This set of romance novels that started with a World War Two nurse going back in time to Jacobean Scotland has reached the point where it feels like a television series. Somewhat hilariously it has now also become one.

MOBY-cover-final-US1-220x327In Written In My Own Heart’s Blood we once again follow the adventures of Jamie and Claire who became reunited at the very end of the last book. They now live in America during the war of independence.

Unfortunately, despite the exciting times, the adventures were few and far between and over far too soon. Most of the book is taken up with scrimping to make ends meet or digging in the garden or having sex. There is a battle and a few suspenseful scenes, but mainly the book is full of domesticity where Claire muses about any number of things, from the meaning of life to whether a character might be pregnant or not.

One must say that many of these musings are very entertaining and often insightful. Yet there is a feeling that unlike its characters, who never seem to get enough to eat to have middle-aged spread, the series has become a bit bloated with indulgence. We the reader are so in love with the world Gabaldon has created that we’re willing to continue to read her soap-opera-like story with no end or point in sight.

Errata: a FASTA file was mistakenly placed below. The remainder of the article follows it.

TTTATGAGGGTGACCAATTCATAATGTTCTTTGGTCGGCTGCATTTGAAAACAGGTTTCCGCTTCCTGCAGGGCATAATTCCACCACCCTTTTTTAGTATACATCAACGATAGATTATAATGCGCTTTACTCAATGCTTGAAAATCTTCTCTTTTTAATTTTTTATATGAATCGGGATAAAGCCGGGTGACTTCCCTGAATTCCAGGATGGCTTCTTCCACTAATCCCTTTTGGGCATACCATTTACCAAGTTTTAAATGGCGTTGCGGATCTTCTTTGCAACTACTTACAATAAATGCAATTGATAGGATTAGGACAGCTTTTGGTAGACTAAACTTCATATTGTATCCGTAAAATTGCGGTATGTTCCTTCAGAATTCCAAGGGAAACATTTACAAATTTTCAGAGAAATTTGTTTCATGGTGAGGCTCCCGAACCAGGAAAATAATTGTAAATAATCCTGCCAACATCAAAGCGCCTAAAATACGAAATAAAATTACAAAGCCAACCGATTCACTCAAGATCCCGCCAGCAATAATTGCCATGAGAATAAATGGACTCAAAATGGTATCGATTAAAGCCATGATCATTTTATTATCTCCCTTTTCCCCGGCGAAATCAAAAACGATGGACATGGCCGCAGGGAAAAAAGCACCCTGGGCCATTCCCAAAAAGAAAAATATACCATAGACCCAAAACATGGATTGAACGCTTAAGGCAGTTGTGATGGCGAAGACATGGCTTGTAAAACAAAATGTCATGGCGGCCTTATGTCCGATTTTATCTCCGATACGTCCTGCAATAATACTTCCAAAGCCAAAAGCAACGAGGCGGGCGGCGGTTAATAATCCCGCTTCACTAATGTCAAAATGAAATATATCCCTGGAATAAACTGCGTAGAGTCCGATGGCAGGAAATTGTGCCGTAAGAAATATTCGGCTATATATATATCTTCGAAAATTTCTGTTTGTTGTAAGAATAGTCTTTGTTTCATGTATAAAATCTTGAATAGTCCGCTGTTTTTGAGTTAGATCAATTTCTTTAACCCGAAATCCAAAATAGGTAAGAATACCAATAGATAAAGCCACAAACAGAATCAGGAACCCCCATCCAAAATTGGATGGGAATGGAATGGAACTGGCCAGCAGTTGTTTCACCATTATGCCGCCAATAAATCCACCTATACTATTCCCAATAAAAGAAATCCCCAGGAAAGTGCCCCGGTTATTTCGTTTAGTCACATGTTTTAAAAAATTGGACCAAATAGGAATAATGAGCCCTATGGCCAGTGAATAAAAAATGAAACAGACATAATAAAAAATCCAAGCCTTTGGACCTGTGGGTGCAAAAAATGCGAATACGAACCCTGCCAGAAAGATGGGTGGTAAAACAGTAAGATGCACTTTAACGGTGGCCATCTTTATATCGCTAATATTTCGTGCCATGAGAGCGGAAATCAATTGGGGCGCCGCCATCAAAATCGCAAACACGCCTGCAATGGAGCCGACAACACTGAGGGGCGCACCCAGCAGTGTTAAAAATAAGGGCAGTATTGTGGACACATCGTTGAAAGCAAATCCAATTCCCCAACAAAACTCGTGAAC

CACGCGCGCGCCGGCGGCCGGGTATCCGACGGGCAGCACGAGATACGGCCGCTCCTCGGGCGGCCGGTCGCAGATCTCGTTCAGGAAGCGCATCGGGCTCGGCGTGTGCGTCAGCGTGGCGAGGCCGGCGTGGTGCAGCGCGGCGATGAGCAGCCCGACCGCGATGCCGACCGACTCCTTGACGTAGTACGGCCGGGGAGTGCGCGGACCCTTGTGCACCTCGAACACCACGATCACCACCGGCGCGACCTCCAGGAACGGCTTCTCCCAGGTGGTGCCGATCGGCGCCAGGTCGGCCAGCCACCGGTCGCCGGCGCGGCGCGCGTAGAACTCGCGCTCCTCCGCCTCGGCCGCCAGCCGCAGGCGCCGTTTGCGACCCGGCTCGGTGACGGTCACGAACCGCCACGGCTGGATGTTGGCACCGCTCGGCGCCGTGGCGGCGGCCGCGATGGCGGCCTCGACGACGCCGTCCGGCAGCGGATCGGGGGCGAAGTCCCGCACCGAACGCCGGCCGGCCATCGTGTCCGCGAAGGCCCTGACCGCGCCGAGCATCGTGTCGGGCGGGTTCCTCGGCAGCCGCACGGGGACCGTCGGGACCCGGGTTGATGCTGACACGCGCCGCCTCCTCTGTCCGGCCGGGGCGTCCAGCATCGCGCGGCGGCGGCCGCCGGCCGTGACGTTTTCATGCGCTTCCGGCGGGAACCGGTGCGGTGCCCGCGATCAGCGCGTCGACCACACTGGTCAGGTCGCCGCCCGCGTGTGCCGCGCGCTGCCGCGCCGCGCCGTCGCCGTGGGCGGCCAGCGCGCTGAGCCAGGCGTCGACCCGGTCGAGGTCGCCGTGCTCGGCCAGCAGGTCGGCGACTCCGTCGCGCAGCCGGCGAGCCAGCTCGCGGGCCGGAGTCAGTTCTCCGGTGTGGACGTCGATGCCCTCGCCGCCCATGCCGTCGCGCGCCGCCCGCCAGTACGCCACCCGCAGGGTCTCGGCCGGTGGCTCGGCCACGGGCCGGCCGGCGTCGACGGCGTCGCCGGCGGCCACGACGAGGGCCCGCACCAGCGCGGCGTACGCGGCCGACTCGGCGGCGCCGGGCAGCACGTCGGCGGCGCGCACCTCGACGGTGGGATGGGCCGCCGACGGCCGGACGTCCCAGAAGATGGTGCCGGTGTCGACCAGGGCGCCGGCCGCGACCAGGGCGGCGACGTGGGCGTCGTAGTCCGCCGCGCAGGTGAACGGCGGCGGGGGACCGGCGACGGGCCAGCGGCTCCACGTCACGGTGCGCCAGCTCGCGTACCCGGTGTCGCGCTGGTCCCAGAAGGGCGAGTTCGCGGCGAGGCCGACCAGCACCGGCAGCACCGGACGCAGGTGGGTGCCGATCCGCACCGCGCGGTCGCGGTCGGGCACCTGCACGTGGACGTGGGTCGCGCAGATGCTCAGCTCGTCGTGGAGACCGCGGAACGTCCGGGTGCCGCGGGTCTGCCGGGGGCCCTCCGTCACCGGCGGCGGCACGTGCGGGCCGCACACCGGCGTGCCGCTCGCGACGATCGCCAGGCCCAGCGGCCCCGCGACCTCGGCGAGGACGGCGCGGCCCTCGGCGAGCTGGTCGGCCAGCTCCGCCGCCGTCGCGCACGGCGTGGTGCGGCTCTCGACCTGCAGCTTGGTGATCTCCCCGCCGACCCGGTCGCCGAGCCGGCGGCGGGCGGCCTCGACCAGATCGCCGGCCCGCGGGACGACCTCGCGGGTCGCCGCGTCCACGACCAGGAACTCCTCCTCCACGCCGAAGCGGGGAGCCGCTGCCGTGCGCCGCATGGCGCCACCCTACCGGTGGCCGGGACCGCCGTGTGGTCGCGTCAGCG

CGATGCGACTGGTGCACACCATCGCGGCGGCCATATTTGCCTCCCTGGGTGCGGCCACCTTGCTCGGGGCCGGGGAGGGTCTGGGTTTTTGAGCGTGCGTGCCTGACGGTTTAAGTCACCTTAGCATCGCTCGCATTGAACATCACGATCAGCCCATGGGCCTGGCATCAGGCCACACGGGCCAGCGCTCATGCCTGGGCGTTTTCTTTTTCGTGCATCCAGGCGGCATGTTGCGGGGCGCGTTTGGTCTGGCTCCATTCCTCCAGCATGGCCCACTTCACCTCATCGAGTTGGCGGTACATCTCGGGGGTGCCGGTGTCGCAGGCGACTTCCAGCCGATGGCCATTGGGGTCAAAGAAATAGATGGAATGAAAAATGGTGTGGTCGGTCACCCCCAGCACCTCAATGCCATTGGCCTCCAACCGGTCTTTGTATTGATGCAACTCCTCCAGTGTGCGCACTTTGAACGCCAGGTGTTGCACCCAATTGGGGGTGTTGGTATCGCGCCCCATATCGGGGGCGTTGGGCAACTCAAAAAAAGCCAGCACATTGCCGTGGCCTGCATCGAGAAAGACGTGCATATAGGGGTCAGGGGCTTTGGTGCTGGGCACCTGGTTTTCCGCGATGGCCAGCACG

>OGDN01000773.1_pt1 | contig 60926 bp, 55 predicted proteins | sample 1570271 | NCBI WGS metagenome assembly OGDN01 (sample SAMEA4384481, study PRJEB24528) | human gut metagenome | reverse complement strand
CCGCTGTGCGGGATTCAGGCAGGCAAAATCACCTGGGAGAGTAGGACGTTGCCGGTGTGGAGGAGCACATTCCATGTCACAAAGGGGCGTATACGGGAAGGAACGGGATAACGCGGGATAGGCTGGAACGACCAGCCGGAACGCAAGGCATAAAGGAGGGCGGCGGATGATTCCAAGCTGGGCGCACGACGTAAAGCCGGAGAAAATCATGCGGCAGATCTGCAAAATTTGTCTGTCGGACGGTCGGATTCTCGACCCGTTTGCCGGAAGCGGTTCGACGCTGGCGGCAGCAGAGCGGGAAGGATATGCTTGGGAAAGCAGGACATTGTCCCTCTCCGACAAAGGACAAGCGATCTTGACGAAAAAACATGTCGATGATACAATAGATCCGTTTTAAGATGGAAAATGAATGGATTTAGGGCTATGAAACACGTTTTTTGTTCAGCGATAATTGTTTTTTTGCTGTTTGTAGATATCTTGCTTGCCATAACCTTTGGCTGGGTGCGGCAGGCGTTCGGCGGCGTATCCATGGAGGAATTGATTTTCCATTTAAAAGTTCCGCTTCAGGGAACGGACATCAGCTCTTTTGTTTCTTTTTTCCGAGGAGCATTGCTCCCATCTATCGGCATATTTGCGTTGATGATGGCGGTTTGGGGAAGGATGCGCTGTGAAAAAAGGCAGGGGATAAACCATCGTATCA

I used to think that reading Gabaldon was like chicken soup – hearty, homey and good for the soul. Now I wonder whether I’ve simply overdosed on the stuff. Despite being a big fan, I’m not even sure whether I’ll buy the next book if one eventually appears.

I lost interest in The Wheel of Time too, I think around book five or six, while others happily chewed through all of them to the bitter end. This led me to wonder what are the signs that a series is becoming staid. Is it possible to continue a meaningful story for eight books or more?

I’m going to give the novel a 3/5.

(It has to be said though I have absolutely loved most of the books up to this one, and would recommend anyone who likes historical romance to pick up the first in the series or watch the new television production.)

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